Eighth-grade students are ushered into the building to receive an up-close look at their future school. They first gather in the auditorium where Mandel is usually joined by 10 to 12 Ossining Peer Leaders, who address the group.
Mandel will readily admit that the students normally are not paying much attention to what is being said. However, one particular tour in February brought about an entirely different reaction. This time, UConn-bound senior Saniya Chong, a 5-foot-9 All-America guard, was among the Peer Leaders.
And as is turned out, the students already knew exactly who she was, because as soon as Mandel introduced her, they began clapping. Chong, humble as they come, has emerged as a celebrity in the small community through her gifted ability to play a game she loves.
"She's like a star with the kids," Mandel said. "But when she's in the building, she's just like one of the kids. It's really amazing to me that she's so high-profile for us and for the county that she could just be " you would never know it if you just went up and spoke to her. But I think that's just who she is, and I think UConn made a great decision."
Approximately 33,000 citizens call Ossining home, with 25,000 living in the village and 8,000 in the city. Suffice it to say, Chong is easily the most high-profile athlete in the history of the school. Ossining girl's basketball coach Dan Ricci, who just finished his 22nd season with the Pride, said he does not even think any comparison is close.
Michael Minter went to junior college before spending two years as the starting left guard on Georgia Tech's football team from 1995-96. Shannon Minter played women's basketball at Marist from 2003-07. Whitney McDonald played women's basketball at UMass from 2004-2008. And Jesse Drinks completed his career as an accomplished sprinter at UConn this spring.
None of them, however, carry the same type of cache as Chong, who will be a member of the leading women's basketball program in the country. She attended orientation at UConn on July 8 and will begin summer classes Monday.
"There is no athlete that ever came out of here at her level. No way," Ricci said. "We've had kids go to other D-I schools, but they weren't the best in that sport. UConn is like going to the Yankees as far as women's basketball."
`DOWN TO EARTH'
Chong was named the 2012-13 Parade All-America Team's Girls Basketball Player of the Year, the National High School Senior Athlete of the Year for girl's basketball by the National High School Coaches Association, and a WBCA All-American. She averaged 34.4 points, 5.6 rebounds, 9.1 assists, 4.8 steals and 2.0 blocks last season in leading Ossining to the first state championship in team history (Class AA).
Chong set a state Section 1 scoring record and is ranked fourth in state history with 2,988 career points. She likely set some type of record for number of autographs signed, too.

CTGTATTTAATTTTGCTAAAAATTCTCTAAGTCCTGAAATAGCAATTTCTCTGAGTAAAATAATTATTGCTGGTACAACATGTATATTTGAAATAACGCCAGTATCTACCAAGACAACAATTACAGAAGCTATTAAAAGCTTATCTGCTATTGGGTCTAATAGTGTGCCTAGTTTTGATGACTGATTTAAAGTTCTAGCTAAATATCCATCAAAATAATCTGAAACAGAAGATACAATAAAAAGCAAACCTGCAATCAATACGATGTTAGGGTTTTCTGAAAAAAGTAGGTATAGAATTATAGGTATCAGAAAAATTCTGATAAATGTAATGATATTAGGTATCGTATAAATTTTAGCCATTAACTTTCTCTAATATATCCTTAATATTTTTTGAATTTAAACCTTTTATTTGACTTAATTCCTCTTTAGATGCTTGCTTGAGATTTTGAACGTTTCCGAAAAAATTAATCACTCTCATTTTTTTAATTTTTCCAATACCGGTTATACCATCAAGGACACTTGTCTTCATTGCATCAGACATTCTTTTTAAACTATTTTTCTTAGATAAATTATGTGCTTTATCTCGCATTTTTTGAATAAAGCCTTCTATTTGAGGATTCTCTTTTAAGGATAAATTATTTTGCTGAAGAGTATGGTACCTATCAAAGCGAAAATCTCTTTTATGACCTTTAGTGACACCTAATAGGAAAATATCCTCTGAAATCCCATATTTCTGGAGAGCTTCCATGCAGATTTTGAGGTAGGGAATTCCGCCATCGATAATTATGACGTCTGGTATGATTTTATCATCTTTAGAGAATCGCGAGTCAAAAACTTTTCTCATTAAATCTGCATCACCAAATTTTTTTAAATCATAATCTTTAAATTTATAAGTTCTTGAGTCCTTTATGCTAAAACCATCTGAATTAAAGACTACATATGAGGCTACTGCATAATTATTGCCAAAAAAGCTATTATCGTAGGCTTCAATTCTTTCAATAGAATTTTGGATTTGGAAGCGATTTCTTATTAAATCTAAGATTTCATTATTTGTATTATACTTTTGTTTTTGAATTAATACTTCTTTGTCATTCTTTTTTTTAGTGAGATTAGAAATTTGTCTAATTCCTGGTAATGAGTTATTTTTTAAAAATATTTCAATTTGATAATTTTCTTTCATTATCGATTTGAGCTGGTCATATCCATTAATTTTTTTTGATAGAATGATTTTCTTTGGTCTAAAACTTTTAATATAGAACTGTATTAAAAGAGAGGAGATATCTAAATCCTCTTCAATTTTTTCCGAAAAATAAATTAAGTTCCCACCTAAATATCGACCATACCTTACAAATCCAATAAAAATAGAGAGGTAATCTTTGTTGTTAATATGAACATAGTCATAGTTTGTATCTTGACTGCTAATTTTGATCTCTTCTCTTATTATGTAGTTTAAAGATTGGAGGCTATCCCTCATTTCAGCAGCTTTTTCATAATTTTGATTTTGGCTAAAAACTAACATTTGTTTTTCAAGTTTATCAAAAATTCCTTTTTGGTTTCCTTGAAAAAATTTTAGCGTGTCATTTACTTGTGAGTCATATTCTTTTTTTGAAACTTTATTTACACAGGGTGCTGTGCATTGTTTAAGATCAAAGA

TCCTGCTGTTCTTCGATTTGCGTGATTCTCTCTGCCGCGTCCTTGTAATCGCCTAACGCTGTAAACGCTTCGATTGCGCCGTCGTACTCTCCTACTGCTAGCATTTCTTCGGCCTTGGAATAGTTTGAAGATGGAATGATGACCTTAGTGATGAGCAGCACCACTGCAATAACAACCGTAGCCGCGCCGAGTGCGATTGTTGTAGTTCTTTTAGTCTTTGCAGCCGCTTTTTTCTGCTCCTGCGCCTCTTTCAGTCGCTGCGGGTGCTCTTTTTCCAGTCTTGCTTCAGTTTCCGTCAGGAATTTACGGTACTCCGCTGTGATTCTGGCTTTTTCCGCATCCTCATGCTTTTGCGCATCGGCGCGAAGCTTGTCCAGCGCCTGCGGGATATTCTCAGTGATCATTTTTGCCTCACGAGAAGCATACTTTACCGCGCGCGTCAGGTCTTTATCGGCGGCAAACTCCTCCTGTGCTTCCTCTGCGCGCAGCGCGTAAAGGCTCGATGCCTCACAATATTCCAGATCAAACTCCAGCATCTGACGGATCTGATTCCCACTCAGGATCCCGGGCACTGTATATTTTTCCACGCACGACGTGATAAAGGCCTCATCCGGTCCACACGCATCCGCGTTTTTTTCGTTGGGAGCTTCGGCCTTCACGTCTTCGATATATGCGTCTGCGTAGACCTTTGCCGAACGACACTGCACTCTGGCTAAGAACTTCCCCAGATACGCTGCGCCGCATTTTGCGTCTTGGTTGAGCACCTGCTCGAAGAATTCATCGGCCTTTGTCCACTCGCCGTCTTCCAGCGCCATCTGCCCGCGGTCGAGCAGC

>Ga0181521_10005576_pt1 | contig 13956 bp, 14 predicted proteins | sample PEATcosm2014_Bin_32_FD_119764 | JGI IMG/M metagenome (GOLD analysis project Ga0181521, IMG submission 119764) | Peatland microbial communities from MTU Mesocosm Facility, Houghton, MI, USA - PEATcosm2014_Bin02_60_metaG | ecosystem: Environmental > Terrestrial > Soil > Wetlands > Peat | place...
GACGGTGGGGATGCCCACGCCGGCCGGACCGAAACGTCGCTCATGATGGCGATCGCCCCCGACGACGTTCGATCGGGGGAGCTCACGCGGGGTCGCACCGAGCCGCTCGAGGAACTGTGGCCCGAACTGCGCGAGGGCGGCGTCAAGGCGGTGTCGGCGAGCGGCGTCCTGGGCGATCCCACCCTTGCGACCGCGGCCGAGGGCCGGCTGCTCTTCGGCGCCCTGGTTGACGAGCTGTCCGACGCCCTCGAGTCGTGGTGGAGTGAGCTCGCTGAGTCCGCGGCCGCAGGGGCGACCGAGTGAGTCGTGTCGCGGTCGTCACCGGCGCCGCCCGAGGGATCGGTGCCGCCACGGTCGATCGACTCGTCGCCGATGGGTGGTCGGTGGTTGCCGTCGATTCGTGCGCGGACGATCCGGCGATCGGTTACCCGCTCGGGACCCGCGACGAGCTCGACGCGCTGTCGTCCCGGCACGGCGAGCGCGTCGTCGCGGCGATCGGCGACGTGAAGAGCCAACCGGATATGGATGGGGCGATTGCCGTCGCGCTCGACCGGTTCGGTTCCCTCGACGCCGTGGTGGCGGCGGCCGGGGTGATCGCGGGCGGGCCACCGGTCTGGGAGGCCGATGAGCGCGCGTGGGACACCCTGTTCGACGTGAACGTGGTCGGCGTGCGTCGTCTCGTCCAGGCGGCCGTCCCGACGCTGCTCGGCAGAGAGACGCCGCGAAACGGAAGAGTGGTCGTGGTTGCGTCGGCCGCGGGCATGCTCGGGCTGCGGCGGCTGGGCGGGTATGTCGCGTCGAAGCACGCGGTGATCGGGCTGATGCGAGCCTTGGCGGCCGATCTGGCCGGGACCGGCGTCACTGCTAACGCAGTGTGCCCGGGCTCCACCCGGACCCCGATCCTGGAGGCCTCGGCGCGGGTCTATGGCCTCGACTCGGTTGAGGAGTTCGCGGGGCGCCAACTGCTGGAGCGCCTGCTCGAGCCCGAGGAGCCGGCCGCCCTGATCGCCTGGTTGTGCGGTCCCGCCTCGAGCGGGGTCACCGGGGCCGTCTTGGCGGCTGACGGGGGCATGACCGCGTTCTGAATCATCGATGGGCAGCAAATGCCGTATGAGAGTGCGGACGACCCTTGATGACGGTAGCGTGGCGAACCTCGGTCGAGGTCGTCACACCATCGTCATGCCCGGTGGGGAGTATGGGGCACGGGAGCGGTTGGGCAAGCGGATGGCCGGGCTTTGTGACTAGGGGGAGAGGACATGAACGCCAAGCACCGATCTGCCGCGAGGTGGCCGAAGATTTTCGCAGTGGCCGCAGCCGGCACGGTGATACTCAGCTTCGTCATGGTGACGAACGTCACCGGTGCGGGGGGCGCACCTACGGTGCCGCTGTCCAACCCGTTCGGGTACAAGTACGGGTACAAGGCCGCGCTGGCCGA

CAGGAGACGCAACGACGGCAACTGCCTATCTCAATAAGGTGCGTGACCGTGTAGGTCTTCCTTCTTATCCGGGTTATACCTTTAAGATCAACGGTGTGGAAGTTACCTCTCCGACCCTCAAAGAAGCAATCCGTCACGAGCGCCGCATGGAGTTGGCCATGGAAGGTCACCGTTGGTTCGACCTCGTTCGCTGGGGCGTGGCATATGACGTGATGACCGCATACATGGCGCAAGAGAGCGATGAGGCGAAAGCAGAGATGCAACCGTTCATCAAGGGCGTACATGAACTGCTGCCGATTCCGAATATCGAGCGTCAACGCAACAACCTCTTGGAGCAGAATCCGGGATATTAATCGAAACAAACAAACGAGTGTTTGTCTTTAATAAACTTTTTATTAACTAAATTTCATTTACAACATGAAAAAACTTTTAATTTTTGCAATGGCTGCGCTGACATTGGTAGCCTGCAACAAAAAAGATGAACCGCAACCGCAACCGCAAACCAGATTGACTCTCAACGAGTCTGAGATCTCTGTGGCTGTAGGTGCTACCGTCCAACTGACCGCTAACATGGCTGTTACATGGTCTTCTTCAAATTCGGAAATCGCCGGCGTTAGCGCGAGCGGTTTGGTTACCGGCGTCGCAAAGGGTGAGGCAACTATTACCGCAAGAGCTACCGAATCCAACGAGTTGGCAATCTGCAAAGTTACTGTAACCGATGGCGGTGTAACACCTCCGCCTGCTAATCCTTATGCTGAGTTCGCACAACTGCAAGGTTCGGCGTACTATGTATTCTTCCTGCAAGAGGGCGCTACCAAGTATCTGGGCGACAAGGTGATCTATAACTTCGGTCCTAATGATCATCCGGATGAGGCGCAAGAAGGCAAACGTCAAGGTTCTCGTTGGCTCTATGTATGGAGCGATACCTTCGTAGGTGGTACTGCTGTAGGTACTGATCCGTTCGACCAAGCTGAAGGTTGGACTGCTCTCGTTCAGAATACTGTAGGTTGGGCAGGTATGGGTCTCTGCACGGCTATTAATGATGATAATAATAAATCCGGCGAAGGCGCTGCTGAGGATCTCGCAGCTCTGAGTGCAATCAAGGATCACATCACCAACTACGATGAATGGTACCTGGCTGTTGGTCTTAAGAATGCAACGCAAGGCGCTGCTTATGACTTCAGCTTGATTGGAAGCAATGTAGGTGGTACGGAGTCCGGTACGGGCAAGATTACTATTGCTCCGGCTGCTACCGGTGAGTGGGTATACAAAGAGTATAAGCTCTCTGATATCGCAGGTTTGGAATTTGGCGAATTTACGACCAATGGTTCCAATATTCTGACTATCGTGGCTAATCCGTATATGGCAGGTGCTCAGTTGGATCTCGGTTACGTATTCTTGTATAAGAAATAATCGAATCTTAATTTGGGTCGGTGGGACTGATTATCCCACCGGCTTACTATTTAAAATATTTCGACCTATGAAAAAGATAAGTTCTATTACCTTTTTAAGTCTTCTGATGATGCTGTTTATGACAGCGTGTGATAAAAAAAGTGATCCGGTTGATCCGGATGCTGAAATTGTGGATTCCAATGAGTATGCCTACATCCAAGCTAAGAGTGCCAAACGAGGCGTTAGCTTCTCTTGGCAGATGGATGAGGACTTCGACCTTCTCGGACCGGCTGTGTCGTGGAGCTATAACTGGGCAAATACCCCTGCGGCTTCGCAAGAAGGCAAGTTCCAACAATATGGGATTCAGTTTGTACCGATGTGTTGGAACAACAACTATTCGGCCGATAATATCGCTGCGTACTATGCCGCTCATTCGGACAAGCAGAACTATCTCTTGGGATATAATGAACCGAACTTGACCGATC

Opposing players, young children, adults, they all sought an opportunity to meet with Chong. She even found herself signing lacrosse balls after games during her short stint with the Ossining lacrosse team this spring.
"She's just an amazing young kid," said Marie Kretzschmar, Chong's guidance counselor at Ossining. "With her talent, you would think she'd be pretentious, but she's not. She's down to earth. All the kids love her. No one looks to her like she's a snob. She doesn't care really about the prestige. She's grateful. She's just a delight."
Chong has been recognized at a restaurant in Manhattan. She was approached during a stop in the Bronx on the way home from a tournament in Brooklyn. She said that when she and her mother, Leslie, are out together, they have overheard people saying, "Oh my God, that's Saniya," or people stop them just to say "hi."
"I'm always there for a fan," Saniya Chong said. "I like to be somebody's inspiration. So it's pretty fun. I'm always like that. It's something that I love doing. So just every game, giving my all and just knowing that there's actually people who look up to me, and it's a great feeling to have."
Kretzschmar met Chong when the player was a sophomore. She had been informed that Chong was going to be a Division I athlete, which she thought was "kind of cool." As Chong now moves on to the college level, Kretzschmar has watched her become much more than a Division I athlete.
In this day and age, there are many talented athletes who believe they are superior to others, that they can get away with things that others cannot. Kretzschmar relayed a story regarding Prom Weekend at Ossining June 7-9. It is a story that further exemplifies the depth of Chong's character.
"She didn't go away Prom Weekend because sometimes kids do stupid things Prom Weekend," Kretzschmar said. "So I'm really proud of her. She could've been with all of her friends hanging out, but she chose to stay home and not get caught up in that whole craziness. She's well-respected by her teachers here. She's well-respected by the administration. I think she's going to do great, great things.''
Chong, who will room with UConn volleyball player Jade Strawberry, the daughter of former baseball great Darryl Strawberry, seems to be the ideal "UConn kid'' as Hall of Fame coach Geno Auriemma likes to refer to his players. Talented. Humble. Personable. Respectful.
Chong said that despite her celebrity status, she considered herself this year as nothing more than a senior who works hard. And she believes that the attention she has already received will benefit her as she now makes the transition to the most high-profile women's basketball program in the nation.
"Once you walk into a gym with the team or do anything," she said, "they're going to be like 'Oh, my God, there they go.' I think it really does help."
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